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Iran, P5+1 to meet in January over US bans renewal

24 December 2016 16:58

indir

 

A high-level commission monitoring the implementation of last year’s nuclear deal between Iran and six world powers plans to meet in Vienna on January 10 to discuss the recent move by the United States to renew the Iran Sanctions Act (ISA).

The meeting was called on Saturday by the European Union’s foreign policy chief Federica Mogherini, who coordinates the follow-up to the nuclear agreement for its signatories.

“The meeting will review the implementation of the agreement and discuss the issues raised in the letter [Iranian] Foreign Minister [Mohammad Javad] Zarif addressed on 16 December to (Mogherini),” a short statement from the EU said on Saturday.

The meeting between representatives of Iran and the P5+1 countries will come 10 days before the inauguration of US President-elect Donald Trump, who has promised to tear up the nuclear deal once in the White House.

Iran and the five permanent members of the United Nations Security Council – the United States, France, Britain, Russia and China – plus Germany started implementing the nuclear agreement, known as the Joint Comprehensive Plan of Action (JCPOA), in January.

Under the nuclear deal, Iran undertook to put limitations on its nuclear program in exchange for the removal of nuclear-related sanctions imposed against Tehran.

After the implementation of the JCPOA in January, the International Atomic Energy Agency (IAEA) has confirmed Iran’s commitment to its undertakings under the deal in several reports.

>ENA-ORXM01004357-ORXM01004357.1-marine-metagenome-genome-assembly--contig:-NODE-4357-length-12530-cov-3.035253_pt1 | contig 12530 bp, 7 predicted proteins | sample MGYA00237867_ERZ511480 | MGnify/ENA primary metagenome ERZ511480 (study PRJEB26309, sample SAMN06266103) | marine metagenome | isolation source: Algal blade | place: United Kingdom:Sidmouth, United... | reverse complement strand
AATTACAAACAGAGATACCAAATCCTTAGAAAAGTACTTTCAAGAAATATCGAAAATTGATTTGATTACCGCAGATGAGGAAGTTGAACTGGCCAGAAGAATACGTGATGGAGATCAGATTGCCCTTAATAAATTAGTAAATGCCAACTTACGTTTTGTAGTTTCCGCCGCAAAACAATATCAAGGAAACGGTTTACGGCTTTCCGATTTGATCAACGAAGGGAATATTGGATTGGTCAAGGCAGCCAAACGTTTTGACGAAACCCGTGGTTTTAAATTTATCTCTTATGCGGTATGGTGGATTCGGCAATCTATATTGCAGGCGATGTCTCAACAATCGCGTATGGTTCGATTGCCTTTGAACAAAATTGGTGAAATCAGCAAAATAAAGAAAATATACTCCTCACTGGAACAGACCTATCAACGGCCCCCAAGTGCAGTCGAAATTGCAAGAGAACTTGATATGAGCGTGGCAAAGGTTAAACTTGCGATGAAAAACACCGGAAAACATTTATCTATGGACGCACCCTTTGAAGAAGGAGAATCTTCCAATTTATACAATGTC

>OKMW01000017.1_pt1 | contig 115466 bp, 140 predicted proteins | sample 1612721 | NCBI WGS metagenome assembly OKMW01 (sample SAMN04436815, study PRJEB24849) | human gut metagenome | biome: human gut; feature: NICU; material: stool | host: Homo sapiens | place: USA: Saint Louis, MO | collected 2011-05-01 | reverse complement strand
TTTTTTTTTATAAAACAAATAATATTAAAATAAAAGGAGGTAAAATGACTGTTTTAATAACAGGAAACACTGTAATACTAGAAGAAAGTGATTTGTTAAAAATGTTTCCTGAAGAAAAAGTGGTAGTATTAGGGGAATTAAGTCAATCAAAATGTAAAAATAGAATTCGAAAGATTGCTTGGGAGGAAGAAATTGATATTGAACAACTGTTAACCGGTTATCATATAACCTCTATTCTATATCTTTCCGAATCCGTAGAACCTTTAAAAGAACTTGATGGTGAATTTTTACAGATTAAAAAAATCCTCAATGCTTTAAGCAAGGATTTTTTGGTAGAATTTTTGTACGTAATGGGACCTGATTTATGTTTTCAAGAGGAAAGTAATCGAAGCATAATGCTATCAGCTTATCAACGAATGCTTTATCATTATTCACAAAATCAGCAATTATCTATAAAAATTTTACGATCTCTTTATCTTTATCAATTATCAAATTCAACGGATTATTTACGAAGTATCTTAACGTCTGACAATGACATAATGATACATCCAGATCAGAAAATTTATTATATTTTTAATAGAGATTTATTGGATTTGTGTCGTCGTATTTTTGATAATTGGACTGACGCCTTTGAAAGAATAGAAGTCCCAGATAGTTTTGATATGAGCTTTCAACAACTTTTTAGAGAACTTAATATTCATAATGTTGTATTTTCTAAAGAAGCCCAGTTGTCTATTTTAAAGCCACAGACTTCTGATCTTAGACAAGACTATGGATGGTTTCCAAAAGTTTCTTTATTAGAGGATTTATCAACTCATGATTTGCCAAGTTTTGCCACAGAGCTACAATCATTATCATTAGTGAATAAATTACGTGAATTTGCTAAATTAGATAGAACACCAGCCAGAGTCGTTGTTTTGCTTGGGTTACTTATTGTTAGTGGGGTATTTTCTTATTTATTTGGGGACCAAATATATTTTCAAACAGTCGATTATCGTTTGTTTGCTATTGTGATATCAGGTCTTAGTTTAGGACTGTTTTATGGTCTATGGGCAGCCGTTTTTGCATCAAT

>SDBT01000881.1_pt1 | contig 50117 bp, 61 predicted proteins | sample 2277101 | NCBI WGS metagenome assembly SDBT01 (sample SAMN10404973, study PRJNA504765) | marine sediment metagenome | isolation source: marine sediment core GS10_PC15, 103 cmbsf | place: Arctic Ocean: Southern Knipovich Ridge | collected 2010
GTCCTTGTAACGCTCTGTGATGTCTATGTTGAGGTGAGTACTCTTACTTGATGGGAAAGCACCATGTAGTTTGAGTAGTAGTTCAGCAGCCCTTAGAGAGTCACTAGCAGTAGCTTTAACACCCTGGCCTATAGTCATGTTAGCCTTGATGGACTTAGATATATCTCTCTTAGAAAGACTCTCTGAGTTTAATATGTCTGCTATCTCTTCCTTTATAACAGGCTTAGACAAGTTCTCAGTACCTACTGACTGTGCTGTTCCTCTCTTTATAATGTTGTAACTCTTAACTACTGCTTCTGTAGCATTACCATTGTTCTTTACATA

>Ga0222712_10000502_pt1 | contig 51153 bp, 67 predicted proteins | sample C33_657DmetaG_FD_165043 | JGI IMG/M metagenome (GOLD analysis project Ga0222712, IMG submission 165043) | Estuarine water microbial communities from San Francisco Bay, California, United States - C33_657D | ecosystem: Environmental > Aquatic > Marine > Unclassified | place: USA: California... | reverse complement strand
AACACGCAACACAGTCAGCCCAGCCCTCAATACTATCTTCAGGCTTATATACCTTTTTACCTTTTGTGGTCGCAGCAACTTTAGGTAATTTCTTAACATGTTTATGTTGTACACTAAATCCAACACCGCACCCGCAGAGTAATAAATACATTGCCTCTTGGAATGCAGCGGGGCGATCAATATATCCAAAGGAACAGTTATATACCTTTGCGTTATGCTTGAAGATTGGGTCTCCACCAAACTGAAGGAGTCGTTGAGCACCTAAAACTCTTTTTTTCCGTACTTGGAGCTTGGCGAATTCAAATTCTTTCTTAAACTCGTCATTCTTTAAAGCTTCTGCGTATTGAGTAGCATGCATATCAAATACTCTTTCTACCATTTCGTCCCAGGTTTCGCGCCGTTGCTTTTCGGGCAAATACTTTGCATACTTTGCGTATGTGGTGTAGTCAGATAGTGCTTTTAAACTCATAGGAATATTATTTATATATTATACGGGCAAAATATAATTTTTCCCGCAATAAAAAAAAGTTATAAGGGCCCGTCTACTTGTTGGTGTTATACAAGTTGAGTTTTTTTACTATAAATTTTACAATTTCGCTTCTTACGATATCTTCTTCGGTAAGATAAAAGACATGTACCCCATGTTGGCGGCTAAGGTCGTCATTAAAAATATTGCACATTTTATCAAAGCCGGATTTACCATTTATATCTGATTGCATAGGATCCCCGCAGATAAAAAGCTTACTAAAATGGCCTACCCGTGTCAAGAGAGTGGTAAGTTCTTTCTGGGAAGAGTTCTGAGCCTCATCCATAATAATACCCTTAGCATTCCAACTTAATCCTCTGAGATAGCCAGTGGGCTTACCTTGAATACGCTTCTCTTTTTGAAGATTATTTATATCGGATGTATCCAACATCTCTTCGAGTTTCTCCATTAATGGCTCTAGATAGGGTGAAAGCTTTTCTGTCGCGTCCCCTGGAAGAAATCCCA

In his visit to Tehran on December 18, the IAEA Director General Yukiya Amano expressed satisfaction with Iran’s compliance with its obligations.

In his official letter to the EU foreign policy chief, the Iranian foreign minister said Iran and the P5+1 group of countries needed to hold a joint commission meeting to address the renewal of ISA against Tehran.

Zarif had stressed that all sides needed to fulfill their commitments stipulated in the deal as the JCPOA was a multilateral agreement.

On December 1, the US Senate voted to extend ISA for another 10 years after the GOP-controlled House of Representatives passed its bill on November 15. The sanctions law, which would authorize the US president to re-impose sanctions on Iran, was first adopted in 1996 to punish investments in the Islamic Republic over its nuclear program and its support for anti-Israeli resistance groups.

US President Barack Obama later declined to sign the bill renewing the existing sanctions against Iran, but allowed the legislation to become law.

Obama argues the act is largely symbolic since its measures are suspended as long as the nuclear deal remains in place.

The Leader of the Islamic Revolution Ayatollah Seyyed Ali Khamenei said in late November that the US renewal of sanctions against the Islamic Republic was tantamount to the violation of its commitments under the JCPOA.

The Iranian foreign minister warned on December 3 that the Islamic Republic would halt the implementation of the JCPOA if US sanctions were re-imposed on the country.

“If they (the US) return to sanctions, we will not remain committed to the agreement,” the top Iranian diplomat said.

Furthermore, although hundreds of European companies are desperate to resume trading with Iran according to the JCPOA, major lenders are still refusing to facilitate big transactions due to fear of penalties by Washington.

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